- The trap-bar deadlift is one of the most underrated exercises you can do. It’s about as good as the barbell deadlift for gaining muscle and strength, and most people find it more comfortable, easier to learn, and forgiving on their lower back.
- Learning proper trap-bar deadlift technique boils down to developing a few simple habits and remembering a handful of effective cues.
- Keep reading to learn why the trap-bar deadlift is so effective, how it compares with the barbell deadlift, and how to incorporate the trap-bar deadlift into your workouts.
The trap-bar deadlift was birthed in the mid-1980s by a powerlifter named Al Gerard.
Gerard discovered his talent at a young age hoisting sacks of fertilizer in a factory where he worked, and then his passion pulling and pushing barbells in his thirties. By his forties, he was pulling over 600 pounds, but he had also developed a nagging lower-back injury that made any further progress unlikely.
He tried to “train around” his injury by doing dumbbell squats and lunges, rack pulls, and other exercises, but wanted a back-friendly option that more closely mimicked the deadlift.
And after some fiddling, Gerard came up with what he called the “Gerard Device.” Here’s what it looked like:
It worked as intended—it allowed him to train his hamstrings, glutes, and back muscles without the lower-back strain of traditional deadlifts. Gerard’s innovation quickly caught on in the weightlifting community as a viable exercise, and although nobody knows why, in time, it became known as the “trap-bar deadlift.”
Maybe people thought it was primarily for training the trapezius (“trap”) muscles, or maybe it was because it resembles a bear trap, or maybe because it looks like the lifter is “trapped” inside the bar when using it.
In any case, the trap-bar deadlift reached new levels of popularity in the mid-2000s, when NFL players and other athletes began using it. And now, you’ll find a trap bar in just about every gym you go to.
You’ll also find the trap-bar deadlift in many popular weightlifting programs for everyone from competitive athletes to geriatrics, and for a good reason: it works.
In addition to being easier on your lower-back than the traditional deadlift, the trap-bar deadlift also offers several advantages that make it worth including in your routine even if you aren’t hurt or hurting.
And in this article, you’ll learn why, along with how to trap-bar deadlift with proper form, how to incorporate it into your workout routine, and more.
The trap-bar deadlift, also known as the hex-bar deadlift, is the same as the conventional deadlift except it’s performed with a trap bar.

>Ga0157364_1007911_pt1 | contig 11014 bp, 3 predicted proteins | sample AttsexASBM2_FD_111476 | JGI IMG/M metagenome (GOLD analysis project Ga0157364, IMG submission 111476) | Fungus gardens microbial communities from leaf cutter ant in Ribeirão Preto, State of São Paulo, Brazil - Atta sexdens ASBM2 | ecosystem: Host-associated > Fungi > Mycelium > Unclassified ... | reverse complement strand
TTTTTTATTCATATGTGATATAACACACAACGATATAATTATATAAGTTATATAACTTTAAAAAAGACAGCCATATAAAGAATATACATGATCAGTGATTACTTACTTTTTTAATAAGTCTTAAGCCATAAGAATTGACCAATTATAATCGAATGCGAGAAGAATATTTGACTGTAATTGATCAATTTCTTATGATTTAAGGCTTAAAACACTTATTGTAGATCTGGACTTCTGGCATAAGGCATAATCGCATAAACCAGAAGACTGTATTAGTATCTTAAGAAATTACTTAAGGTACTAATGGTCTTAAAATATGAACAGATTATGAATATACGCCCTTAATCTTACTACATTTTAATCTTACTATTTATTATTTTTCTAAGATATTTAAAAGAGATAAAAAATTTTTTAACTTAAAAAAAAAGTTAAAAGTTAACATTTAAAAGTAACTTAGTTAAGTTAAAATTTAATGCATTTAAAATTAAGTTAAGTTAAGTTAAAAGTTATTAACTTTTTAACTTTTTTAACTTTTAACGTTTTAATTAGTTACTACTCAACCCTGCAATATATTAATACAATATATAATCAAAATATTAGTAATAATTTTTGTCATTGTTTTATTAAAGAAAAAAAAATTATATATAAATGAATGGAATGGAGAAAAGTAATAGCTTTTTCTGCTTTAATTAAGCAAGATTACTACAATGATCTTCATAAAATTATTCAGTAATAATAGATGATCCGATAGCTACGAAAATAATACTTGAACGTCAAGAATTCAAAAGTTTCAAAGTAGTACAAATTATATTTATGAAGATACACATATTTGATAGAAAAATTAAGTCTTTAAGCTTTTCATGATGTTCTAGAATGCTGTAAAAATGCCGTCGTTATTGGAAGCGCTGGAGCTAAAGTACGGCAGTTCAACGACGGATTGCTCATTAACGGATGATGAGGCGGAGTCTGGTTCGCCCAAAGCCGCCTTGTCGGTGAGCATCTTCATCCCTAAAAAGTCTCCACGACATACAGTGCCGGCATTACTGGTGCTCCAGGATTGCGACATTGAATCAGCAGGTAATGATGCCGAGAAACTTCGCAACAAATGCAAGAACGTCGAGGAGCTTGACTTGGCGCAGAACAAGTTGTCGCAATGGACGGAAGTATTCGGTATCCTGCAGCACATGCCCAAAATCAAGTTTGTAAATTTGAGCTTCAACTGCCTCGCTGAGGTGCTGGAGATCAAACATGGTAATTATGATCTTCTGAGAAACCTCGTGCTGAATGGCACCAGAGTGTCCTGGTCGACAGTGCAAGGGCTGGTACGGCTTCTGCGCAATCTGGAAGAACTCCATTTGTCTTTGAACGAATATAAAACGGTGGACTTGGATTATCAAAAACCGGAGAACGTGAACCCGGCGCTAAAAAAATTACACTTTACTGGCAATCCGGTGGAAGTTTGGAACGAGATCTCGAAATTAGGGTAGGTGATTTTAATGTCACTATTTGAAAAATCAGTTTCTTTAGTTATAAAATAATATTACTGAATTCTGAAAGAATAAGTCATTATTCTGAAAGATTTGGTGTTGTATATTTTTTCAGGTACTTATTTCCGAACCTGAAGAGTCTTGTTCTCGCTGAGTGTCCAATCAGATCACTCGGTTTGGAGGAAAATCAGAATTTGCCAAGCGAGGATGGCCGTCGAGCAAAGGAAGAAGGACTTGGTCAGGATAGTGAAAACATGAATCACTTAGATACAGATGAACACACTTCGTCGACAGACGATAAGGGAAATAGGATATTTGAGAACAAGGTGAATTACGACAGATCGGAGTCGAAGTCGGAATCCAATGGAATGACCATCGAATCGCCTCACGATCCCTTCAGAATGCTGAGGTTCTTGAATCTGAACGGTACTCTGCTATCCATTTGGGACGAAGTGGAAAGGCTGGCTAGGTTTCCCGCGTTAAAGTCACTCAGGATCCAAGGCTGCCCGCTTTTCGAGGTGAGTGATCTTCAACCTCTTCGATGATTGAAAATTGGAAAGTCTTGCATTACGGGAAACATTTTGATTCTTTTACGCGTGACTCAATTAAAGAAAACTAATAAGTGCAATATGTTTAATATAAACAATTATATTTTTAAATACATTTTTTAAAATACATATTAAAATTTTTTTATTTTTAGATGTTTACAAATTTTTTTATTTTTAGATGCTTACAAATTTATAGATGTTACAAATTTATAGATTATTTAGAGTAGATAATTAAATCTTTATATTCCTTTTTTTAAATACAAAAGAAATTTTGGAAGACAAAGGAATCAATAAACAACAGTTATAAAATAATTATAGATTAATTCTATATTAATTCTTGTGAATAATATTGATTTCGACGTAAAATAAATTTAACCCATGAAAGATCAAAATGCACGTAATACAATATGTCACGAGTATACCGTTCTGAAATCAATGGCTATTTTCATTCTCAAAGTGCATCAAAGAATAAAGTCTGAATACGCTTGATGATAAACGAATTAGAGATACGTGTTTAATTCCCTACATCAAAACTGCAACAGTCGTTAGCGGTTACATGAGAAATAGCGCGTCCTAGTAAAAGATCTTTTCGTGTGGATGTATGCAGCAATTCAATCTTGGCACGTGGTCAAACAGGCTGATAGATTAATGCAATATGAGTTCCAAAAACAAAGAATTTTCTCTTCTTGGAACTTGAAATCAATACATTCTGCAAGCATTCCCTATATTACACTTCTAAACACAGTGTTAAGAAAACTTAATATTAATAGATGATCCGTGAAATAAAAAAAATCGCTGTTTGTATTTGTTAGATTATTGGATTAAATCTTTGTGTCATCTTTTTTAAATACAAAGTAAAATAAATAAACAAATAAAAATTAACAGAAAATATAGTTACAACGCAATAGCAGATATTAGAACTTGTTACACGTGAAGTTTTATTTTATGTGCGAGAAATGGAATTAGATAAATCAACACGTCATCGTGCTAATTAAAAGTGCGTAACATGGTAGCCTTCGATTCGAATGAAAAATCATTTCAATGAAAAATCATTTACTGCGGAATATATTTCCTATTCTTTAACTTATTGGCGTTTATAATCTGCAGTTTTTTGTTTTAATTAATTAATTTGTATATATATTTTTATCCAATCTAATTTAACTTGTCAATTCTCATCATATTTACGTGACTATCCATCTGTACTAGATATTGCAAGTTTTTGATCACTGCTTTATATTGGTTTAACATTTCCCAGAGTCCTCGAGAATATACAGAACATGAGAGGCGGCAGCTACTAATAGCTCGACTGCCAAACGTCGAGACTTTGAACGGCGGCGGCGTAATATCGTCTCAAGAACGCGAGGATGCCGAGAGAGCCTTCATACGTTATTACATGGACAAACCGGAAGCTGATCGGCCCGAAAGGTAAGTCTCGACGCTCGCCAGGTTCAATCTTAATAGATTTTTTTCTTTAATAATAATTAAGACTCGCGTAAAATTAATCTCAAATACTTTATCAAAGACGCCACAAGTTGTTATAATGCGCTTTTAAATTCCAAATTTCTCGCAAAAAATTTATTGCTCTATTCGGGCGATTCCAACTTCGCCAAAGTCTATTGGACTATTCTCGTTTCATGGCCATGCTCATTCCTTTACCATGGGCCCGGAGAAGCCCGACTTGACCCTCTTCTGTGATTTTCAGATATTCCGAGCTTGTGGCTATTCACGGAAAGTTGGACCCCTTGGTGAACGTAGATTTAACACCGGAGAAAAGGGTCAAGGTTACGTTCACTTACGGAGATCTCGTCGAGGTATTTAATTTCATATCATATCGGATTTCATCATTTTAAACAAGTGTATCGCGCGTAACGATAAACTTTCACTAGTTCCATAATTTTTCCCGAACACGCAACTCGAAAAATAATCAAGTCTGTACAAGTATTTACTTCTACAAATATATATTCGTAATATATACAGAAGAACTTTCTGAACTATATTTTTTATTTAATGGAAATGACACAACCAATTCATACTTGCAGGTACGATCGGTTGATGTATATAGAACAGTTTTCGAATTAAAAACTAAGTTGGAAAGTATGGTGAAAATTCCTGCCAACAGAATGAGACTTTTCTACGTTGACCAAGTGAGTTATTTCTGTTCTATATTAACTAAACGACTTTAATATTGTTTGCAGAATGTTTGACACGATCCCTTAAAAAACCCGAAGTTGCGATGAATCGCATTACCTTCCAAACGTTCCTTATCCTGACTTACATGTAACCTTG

Here’s what it looks like:
The most obvious difference between deadlifting with a trap bar versus a conventional barbell is that you step inside a trap bar to lift it, whereas you hold a barbell in front of your body. Because of this, the trap bar is easier to balance over your center of gravity, which makes the trap-bar deadlift more comfortable and easier to learn than the conventional deadlift for most people.
It also changes how the exercise feels. When using a trap bar, it feels like you’re pulling the bar straight up, whereas when using a barbell, it feels like you’re using your body as a lever to pry the bar off the ground.
Trap bars also differ from barbells in that they have two pairs of handles:
- “Low handles” which are positioned at the same height as a regular barbell would be when loaded with standard 45-pound plates (8.75 inches).
- “High handles” which are positioned three to four inches higher than the low handles, reducing the range of motion and making the exercise slightly easier (and less effective).
The handles on a trap-bar also face each other and allow for a more comfortable grip when pulling compared to the pronated grip of the conventional deadlift.
Summary: The trap-bar deadlift is an effective, easier, and more comfortable variation of the barbell deadlift.
Most people consider the trap-bar deadlift a “back exercise,” but it trains far more than just your back.
In fact, it trains almost every major muscle group in your body, excluding your legs, arms, and glutes.
Specifically, it helps develop your . . .
Thus, the trap-bar deadlift is really a full-body exercise that trains more or less every muscle in your posterior chain (the muscles on the backside of the body).
Summary: The trap-bar deadlift effectively trains almost every major muscle group in your body, and it’s particularly effective for training your back, hamstrings, and glutes.
The trap-bar deadlift is one of the few back exercises that rivals the conventional barbell deadlift. Although they look different at first glance, they’re far more similar than most people realize.
Both exercises do a phenomenal job of training your lower-back, glutes, and hamstrings, although the barbell deadlift puts more stress on the lower-back and hamstrings, and the trap-bar deadlift puts more stress on the quads. You can think of the trap-bar deadlift as a “squattier” version of the barbell deadlift.
Just as Al Gerard intended, most people find it more comfortable, too, because it puts your back in a more upright position and your knees and ankles flex a little more, but otherwise, it’s biomechanically identical to the conventional deadlift.
Most people also prefer the neutral grip of the trap-bar deadlift more than the grip you have to use to barbell deadlift, and can better keep the weight balanced over the midfoot while maintaining stability and strength throughout the entire movement.